Oh Baby! Birth-control in the 19th-cent.

Posted Jan 23 2015, 7:51 pm

sponges334

 

Hold on to your knickers, Coffee Klatchers…I’m sharing a rarely-discussed tidbit. Here we gooooo….As most of us now know, there were no reliable birth-control methods in the early days. In Mesopotamia & ancient Egypt they used leaves, honey & lint. Famous Lothario Casanova allegedly even inserted lemon rinds in his lovers as a method of preventing little Casanovas. All to no avail.

 

Sponges

 

Published in 1826, the small volume “Every Woman’s Book” by Richard Carlile [agitator for the establishment of universal suffrage and freedom of the press in the U.K.] stated that women should enjoy intercourse without the dread of pregnancy by utilizing ‘the sponge method’ [sea sponges soaked in vinegar, quinine & olive or tansy oil]…which we know now rarely worked.

Sponges 1

 

But in 1844, Charles Goodyear (the same chap who gave the world the tire), along with his business partner, Thomas Hancock (yep, there’s that ‘cock’ word ☺), manufactured the first vulcanized rubber ‘cap’ [condom] for men! Mass-produced quickly AND cheaply. Men were in hog heaven!! But, what about the ladies? Nope. Nothing. Nada. sponges 3They only had their sponges & pessaries [the vinegar, quinine, oils pastes] as their contraceptive of choice. And this marine sponge was held in cotton netting to aid in extraction. sponges 2English chemist, Walter Rendell manufactured the first commercial pessary paste in 1880 from quinine & cocoa butter. And he coined it ‘Wife’s Friend’, but, advertised his ‘contribution’ under female ‘hygiene’ rather than contraception because society during this timeperiod frowned upon a woman blocking pregnancy.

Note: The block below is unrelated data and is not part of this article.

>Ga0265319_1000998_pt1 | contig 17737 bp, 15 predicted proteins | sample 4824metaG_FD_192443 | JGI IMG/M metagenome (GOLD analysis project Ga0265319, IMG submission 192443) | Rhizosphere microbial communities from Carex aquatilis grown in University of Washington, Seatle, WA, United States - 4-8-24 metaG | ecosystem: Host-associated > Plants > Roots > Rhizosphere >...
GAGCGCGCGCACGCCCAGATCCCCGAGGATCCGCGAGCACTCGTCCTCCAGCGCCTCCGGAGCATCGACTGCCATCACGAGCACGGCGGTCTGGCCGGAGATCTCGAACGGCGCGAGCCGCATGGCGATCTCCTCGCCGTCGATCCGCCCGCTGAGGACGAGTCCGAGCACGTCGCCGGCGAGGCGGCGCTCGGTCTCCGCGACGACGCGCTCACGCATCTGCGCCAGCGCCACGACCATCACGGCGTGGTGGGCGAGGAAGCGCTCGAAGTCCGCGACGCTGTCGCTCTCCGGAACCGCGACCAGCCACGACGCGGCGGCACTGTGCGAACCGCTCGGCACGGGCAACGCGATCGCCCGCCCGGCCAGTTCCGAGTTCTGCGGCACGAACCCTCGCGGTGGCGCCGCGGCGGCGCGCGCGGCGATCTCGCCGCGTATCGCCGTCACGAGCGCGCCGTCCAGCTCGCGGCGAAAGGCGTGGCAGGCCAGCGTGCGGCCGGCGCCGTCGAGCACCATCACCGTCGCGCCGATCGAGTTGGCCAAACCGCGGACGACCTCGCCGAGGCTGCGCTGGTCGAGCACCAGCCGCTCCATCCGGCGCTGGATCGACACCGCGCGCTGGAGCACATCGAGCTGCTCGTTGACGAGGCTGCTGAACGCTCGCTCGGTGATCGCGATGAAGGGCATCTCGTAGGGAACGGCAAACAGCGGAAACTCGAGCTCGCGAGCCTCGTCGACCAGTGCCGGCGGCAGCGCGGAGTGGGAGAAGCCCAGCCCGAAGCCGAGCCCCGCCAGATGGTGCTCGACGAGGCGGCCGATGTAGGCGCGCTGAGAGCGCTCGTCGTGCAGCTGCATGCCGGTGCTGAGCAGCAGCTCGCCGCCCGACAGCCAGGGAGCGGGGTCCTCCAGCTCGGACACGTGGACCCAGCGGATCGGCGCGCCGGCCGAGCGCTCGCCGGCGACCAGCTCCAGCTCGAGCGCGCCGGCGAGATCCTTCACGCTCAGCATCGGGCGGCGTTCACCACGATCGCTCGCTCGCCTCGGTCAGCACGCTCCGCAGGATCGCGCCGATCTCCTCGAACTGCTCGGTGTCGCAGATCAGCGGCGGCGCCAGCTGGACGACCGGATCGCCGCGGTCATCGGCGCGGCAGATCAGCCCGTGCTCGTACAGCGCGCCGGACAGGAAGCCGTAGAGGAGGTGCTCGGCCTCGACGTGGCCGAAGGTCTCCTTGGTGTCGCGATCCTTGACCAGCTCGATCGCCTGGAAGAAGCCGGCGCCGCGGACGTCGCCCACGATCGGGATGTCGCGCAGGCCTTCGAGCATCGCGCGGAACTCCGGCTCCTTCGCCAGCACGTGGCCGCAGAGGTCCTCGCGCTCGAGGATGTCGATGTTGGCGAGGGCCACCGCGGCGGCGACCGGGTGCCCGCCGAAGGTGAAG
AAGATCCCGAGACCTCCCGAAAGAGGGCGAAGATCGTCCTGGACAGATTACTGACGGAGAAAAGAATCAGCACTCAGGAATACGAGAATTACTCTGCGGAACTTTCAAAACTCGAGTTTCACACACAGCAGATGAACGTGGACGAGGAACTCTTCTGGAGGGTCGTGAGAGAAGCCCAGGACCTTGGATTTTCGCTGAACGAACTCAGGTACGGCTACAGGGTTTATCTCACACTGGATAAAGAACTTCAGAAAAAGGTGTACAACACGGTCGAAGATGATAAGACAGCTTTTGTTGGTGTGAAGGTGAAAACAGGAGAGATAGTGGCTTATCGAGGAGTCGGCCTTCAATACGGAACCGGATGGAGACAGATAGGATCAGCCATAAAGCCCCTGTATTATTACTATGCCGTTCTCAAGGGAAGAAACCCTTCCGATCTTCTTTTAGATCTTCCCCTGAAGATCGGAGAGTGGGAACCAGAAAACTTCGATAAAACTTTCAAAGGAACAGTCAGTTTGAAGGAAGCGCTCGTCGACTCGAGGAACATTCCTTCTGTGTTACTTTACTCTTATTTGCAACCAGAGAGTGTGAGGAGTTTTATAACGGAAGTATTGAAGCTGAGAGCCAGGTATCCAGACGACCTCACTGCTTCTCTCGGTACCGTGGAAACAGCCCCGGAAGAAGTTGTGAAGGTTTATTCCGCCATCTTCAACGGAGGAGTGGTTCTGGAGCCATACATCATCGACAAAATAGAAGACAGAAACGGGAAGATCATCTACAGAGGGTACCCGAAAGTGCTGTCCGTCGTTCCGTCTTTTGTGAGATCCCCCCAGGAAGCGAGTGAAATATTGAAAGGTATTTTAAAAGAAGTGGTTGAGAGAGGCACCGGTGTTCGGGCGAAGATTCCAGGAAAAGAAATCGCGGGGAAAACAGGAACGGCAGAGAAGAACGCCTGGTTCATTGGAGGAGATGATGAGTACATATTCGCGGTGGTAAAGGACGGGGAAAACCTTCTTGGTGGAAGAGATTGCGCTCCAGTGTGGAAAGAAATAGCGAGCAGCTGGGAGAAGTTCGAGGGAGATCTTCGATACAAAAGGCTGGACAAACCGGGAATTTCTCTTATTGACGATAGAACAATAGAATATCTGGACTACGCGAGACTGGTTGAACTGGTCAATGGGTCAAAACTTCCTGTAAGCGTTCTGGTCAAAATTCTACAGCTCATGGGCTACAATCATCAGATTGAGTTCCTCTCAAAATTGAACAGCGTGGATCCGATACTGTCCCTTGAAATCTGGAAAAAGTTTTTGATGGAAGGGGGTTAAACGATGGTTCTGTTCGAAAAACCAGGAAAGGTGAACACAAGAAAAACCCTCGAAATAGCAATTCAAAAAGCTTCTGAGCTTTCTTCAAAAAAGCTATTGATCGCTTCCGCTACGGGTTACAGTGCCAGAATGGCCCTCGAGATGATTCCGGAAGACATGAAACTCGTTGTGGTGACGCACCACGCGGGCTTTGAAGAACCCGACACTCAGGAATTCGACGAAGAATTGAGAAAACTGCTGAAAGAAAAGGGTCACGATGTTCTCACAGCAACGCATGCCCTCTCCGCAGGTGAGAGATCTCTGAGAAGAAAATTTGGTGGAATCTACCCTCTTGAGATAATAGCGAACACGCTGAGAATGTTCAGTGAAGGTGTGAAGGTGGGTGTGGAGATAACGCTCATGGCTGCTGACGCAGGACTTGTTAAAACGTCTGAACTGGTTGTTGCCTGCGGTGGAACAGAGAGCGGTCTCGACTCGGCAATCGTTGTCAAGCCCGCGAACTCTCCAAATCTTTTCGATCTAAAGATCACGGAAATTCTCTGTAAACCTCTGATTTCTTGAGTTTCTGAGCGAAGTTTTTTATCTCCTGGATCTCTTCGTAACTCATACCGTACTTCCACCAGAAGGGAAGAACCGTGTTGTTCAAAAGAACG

sponges 5

 

Regardless, and of course, in spite of the gross failure to prevent pregnancies, these forms of contraception DID give women some influence over their fertility as so many married before their 20s & had an average of NINE births. sponges womenTo slow down their conception ‘rate’, most women even extended breastfeeding to help postpone ovulation. Condoms, on the other hand, were sold in tobacconist shoppes & pharmacies, & even by mail order. They washed ’em & reused. And the gents were having a heyday. In fact, British playwright & essayist George Bernard Shaw called the rubber condom the “greatest invention of the nineteenth century.” sponges 4Females demanded their own lil’ ‘cappy’ thing, too!  So…in 1860, American inventor Edward Bliss Foote developed the “womb veil” out of vulcanized rubber to cover the cervix.  

 

sponges 6

 

Things were progressing along nicely. Now, more and more women demanded (in secret) that their fellas…well…cooperate. Finally, weekly newspapers began to allow advertisements with the wording of ‘MARRIAGE hygiene’ products. sponges 7These replaced the sponges & even the Helonia vaginal tablets with opium [which obviously didn’t stop pregnancies , either, but after dosing the ladies didn’t care…LOL].  By the turn of the century, birth rates were beginning to slow.  

 

sponges friedrich

Then, in 1906, everything changed dramatically when Friedrich Merz, at the young age of 24, developed the first known spermicidal jelly, called Patentex.  Hallelujah brother!  Now the men AND their ladies were happy.  So much so, in fact, that by 1930, birth rates had significantly plummeted to only 2.1 births per woman.  Now how’s THAT for an historical tidbit?! Oh yes, in this department, we’ve come a long way, BABY…for sure. LOL.  ☺

 

 

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One response to “Oh Baby! Birth-control in the 19th-cent.”

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